Pair quality online-training content with virtual facilitated discussions. Discuss the content of the training, and discuss the specific challenges of managers in implementing the content. Organizations are becoming more comfortable with Slack, Zoom, or Microsoft Teams as media for communication. Having a group of managers studying the same online content followed by small group discussions can be a great way to help managers internalize the content and get them to start thinking about how to apply it. As a side benefit, the virtual discussion groups may lead to organic networking and collaboration between managers in different areas.
360-Degree Feedback and Coaching
Though training can be a great way to introduce theories and practices to managers, they will not fully know how well they are applying leadership practices without feedback. While working from home, leaders will lack the consistent, everyday contact from their managers, their peers, and their employees where spontaneous feedback is often shared. When meeting in person, sometimes that feedback is shared verbally, and sometimes it is shared non-verbally. Either way, there are ways for managers to sense where they stand. Working from home presents a feedback challenge. 360-degree feedback has long been a powerful tool in leadership development, but it might be even more useful now. It provides a confidential setting where direct reports and peers can provide structured feedback on competencies and behaviors that are important to the organization.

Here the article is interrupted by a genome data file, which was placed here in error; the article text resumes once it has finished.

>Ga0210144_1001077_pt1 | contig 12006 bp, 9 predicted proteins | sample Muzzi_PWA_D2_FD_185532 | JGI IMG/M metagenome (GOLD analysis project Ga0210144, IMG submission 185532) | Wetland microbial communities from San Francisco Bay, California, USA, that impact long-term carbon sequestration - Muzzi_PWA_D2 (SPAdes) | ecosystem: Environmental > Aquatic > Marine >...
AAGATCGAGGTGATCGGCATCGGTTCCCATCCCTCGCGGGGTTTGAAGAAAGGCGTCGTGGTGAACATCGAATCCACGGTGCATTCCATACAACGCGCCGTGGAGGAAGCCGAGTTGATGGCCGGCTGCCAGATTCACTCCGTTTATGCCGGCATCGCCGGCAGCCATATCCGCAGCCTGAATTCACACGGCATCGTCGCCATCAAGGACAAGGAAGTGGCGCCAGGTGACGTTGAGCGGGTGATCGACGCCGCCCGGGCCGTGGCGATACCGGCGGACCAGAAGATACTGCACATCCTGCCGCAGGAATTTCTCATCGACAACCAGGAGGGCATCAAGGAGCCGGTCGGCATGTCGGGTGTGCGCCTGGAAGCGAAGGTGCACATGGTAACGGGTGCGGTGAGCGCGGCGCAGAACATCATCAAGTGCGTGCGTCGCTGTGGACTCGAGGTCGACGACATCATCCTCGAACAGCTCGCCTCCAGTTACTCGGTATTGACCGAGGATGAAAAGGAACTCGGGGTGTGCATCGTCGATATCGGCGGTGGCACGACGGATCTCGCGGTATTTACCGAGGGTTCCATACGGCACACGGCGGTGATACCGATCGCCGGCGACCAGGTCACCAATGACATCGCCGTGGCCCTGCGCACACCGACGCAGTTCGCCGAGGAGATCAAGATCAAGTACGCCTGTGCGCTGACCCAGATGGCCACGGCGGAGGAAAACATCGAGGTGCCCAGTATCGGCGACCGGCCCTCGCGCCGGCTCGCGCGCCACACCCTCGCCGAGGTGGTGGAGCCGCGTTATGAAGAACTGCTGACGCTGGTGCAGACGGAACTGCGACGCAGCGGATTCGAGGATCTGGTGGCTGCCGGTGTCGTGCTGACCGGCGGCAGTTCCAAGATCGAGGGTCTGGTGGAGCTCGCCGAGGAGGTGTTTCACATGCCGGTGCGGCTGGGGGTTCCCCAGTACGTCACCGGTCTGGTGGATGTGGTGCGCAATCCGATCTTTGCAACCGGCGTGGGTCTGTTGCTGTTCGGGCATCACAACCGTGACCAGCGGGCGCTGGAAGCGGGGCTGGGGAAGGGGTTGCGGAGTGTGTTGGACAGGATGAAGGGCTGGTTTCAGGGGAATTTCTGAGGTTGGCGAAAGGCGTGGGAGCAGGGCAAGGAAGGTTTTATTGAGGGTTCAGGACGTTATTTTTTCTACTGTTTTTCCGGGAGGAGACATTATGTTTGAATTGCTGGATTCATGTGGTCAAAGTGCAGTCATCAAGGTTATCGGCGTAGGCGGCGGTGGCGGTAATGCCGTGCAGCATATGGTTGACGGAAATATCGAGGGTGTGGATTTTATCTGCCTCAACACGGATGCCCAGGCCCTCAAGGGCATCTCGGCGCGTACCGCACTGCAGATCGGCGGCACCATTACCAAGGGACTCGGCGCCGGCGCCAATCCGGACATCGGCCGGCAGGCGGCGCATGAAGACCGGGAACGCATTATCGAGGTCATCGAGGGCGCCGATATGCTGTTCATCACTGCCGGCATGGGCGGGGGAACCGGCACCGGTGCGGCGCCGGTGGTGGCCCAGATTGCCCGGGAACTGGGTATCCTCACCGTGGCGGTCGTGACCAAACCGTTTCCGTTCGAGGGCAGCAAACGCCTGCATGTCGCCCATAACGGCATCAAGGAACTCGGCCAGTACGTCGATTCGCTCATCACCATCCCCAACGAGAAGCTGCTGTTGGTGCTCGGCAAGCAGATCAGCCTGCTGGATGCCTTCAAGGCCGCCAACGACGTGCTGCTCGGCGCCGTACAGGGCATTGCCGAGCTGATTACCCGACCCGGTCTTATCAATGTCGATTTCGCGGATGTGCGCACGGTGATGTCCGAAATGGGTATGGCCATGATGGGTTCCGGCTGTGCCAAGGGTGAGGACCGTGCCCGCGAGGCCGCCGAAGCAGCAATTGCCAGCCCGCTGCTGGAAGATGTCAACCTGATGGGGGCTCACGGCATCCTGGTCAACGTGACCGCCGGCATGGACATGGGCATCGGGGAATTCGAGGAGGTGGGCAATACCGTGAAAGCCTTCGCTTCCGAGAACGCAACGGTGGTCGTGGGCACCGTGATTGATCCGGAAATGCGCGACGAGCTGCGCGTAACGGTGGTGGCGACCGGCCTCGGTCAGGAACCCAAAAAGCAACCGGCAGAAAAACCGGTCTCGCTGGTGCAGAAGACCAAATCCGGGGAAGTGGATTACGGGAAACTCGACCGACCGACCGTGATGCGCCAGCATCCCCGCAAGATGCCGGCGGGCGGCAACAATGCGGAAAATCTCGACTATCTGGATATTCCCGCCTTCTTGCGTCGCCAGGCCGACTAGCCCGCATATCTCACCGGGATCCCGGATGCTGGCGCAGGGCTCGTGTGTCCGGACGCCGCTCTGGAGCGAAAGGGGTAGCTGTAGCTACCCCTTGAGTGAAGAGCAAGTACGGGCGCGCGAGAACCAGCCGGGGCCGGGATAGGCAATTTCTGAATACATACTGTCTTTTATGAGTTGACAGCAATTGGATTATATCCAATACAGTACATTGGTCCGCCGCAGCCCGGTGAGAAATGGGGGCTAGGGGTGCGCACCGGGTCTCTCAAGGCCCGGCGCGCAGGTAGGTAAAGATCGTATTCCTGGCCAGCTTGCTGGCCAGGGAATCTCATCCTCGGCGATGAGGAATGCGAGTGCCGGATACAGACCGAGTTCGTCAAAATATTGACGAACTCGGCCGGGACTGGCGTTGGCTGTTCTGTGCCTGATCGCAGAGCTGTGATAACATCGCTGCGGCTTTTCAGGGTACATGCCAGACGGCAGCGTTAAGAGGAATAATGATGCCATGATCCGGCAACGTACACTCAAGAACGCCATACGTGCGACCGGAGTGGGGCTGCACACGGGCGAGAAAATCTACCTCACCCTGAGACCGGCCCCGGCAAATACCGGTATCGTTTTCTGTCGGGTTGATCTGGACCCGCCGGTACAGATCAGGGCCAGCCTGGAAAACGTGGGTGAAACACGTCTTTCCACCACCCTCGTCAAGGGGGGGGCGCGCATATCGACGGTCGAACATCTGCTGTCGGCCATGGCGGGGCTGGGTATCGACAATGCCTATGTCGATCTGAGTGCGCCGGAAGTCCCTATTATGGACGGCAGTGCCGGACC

Any 360-degree feedback is best received along with at least some coaching. A 60 to 90 recap of the results of a 360 with an experienced coach can help managers process the information, prioritize development areas, and create an action plan or a way forward. All of this can be done virtually and for minimal expense.
360-degree feedback can be a particularly positive experience for high-potential leaders. In this case, the assessment is being performed and the action plan is being built with the future in mind. It becomes a pure development exercise. 360 assessments can be paired with psychometric assessments that measure personality traits, emotional intelligence, critical thinking, or conflict styles to enrich development discussions and goal making. These programs create excitement and engagement in high-potential leaders, and they help organizations develop the leaders they will inevitably need in the future.
Manager Check-in Meeting
For development purposes, let’s look at manager check-in meetings from two different angles. Organizations can help managers develop by having them check in regularly with their own managers. They can also help managers develop by providing tools, principles, and guidance for conducting their own effective check-in meetings with employees.